Tag Archives: movies

The Story of William Wilberforce

20 Nov

Life has been busy. Really busy. I haven’t used my online blockbuster account in at least two months. Last Friday I wandered into Blockbuster and exchanged Amistad for the movie Amazing Grace. I then proceeded to watch the movie three times last weekend. I’m a sucker for movies in which people have given up everything to make this world a better place. I don’t know if that is because I like to live vicariously through others and do nothing myself or because they move me to do something. Probably a little of both at times.

It came out last year on the heals of the 200th anniversary of the slave trade in England being abolished. It was not an action adventure multi-million dollar blockbuster but it did have the creators of Ray involved so the story was told well. While watching the movie thoughts kept on going through my mind as to the darkness of humanity and what we are willing to do to each other. A nation of people wouldn’t mind building their kingdom on the backs of others? They would rather choose loyalty to the king which meant filling his storehouse with product harvested by slaves than treat others as equal? For the greater good maybe we shouldn’t eliminate slavery now, only taper it? What is it about the human condition that can become so warped that we are willing to let this happen to others?

There was a scene in the movie that I think depicts a schism that happens in the church when it comes to confronting these issues. William Willberforce is an up and coming voice in the abolitionist movement. And then something happens in his life depicted in a conversation between Wilberforce and his servant.

Richard the Butler: You found God, sir?
William Wilberforce: I think He found me.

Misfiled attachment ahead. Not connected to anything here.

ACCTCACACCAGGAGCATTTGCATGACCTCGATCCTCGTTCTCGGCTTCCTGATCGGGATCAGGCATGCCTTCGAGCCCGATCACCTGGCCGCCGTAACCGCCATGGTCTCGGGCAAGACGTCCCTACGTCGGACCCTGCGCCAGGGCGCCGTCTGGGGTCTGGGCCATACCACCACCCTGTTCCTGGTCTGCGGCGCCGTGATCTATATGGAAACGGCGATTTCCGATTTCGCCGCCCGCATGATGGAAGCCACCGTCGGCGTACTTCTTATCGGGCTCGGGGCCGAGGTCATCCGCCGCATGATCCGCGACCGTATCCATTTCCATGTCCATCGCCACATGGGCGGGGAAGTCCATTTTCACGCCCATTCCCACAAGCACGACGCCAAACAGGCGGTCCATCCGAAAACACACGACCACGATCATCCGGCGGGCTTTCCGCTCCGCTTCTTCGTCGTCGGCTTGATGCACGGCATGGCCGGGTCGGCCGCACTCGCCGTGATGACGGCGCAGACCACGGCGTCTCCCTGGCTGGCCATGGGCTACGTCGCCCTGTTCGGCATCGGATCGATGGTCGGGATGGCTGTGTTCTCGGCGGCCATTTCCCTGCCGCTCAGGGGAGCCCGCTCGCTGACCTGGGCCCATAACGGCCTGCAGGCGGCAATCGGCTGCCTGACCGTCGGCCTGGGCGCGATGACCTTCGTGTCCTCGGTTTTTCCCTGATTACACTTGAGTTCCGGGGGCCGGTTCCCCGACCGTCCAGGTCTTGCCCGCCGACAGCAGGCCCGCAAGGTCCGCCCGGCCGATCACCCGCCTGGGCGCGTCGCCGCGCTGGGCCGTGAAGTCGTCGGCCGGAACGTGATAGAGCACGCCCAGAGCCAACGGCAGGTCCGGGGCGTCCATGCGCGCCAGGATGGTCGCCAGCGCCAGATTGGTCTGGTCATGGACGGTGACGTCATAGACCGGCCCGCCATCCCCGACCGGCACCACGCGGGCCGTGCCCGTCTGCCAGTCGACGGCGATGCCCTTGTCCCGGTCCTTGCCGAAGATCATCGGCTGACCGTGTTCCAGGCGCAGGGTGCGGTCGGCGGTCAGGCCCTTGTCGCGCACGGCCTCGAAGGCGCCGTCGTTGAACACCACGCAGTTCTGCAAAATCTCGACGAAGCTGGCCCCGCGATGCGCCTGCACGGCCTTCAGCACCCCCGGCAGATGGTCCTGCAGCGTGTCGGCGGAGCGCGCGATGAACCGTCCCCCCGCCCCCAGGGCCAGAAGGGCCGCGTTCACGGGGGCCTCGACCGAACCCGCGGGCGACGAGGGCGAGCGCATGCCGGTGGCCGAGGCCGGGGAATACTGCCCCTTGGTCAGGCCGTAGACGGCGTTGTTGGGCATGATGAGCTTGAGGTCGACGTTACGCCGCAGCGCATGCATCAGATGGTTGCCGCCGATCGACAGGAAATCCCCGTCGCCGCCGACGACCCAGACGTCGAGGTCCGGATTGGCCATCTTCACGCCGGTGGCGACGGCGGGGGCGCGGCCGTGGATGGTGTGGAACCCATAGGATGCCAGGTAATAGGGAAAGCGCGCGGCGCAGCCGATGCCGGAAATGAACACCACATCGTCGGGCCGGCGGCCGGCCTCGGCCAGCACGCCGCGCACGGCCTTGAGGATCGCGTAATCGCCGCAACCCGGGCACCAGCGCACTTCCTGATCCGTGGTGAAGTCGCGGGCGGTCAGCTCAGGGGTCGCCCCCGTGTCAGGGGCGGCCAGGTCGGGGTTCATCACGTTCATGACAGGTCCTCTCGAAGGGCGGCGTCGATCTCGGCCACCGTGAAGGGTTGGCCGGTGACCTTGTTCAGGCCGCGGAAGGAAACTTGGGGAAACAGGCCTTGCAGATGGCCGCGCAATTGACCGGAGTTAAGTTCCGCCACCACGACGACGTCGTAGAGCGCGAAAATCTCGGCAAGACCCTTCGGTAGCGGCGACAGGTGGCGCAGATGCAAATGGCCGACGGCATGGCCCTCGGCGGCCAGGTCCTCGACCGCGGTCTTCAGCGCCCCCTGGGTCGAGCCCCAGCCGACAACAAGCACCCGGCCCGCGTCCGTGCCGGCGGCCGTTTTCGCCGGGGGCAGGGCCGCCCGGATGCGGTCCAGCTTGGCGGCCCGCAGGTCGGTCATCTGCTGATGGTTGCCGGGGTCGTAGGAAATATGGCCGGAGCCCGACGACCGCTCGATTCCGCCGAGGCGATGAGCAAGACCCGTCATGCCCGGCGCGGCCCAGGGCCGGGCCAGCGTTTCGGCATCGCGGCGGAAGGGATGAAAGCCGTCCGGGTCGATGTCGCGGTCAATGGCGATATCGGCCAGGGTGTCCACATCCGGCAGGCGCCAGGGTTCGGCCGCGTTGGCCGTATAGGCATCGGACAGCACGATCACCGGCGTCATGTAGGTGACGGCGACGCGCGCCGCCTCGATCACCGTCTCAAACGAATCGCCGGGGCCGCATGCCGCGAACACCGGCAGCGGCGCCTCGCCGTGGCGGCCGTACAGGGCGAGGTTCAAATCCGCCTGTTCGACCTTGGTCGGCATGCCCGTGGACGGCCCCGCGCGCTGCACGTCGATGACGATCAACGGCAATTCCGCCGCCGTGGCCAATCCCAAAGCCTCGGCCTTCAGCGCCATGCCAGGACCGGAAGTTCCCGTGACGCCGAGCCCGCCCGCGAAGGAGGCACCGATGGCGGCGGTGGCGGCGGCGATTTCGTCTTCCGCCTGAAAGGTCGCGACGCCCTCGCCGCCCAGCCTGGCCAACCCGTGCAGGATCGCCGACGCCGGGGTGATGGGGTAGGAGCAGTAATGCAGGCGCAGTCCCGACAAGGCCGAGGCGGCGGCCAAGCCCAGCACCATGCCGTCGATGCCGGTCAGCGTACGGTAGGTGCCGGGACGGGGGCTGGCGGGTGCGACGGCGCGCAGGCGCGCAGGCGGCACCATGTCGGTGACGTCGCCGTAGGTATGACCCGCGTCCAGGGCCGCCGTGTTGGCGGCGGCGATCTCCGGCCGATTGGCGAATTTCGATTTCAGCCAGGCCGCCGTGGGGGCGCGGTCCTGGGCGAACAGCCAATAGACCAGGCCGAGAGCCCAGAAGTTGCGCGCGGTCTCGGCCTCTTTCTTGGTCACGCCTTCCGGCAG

At this point William does not know what to do. He feels that if he has found or has been found by God then he must go into the “ministry” and that he must choose “ministry” or the abolitionist movement. Pitt the Younger, the future Prime Minister of England, says to Willberforce that he must choose to either “praise the Lord with his mouth or change the world.”

Is that true?

Serve God or change the world?

Because you can’t do both?

So often this becomes the way of thinking of many Christians. The reasoning is that I have become very passionate about God and where do you find people who are passionate about God? In a building on Sunday morning speaking. So for me to be passionate means that I need to leave everything behind and talk in a building on Sunday morning.

Jesus did call some to leave everything behind, hardly to do programming or organized religion, and follow him. And yet we see than many times he says to the people he encounters to: stay a tax-collector, stay in your home town, stay a soldier but become a different kind of tax-collector, citizen or soldier. You can be a lawyer, or used car salesman and be passionate about Jesus but you will be a different kind of lawyer or used car salesman.

Pitt the Younger, perhaps realizing the Willberforce may choose religion over the abolition movement, brings a group of people to eat dinner with Wilberforce and one of the men pulls out the slave chains and puts them on before him. They then speak to him about his dilemma to serve God or fight the slave trade when a woman at the table delivers the line, “we don’t see why you can’t do both.”

Through years of trial and physical suffering Wilberforce led the charge in which slave trade was ended (I believe about 50 years before we wised up in America) and Lord Charles Fox stood up after the vote to end slavery took place and said:

“When people speak of great men, they think of men like Napoleon – men of violence. Rarely do they think of peaceful men. But contrast the reception they will receive when they return home from their battles. Napoleon will arrive in pomp and in power, a man who’s achieved the very summit of earthly ambition. And yet his dreams will be haunted by the oppressions of war. William Wilberforce, however, will return to his family, lay his head on his pillow and remember: the slave trade is no more.”

The church needs leaders today who can speak to those they encounter and express that it isn’t a choice between serving God or changing the world, but to say “we don’t see why you can’t do both.”

This movie also causes me to ask what I give my life to. After I have given my life and youth to something, as Wilberforce did, what is the speech that others might give?

That I was a nice person? I liked to jog or play tennis? I memorized a lot of bible verses?

Was anything different because I took my calling to follow Jesus seriously?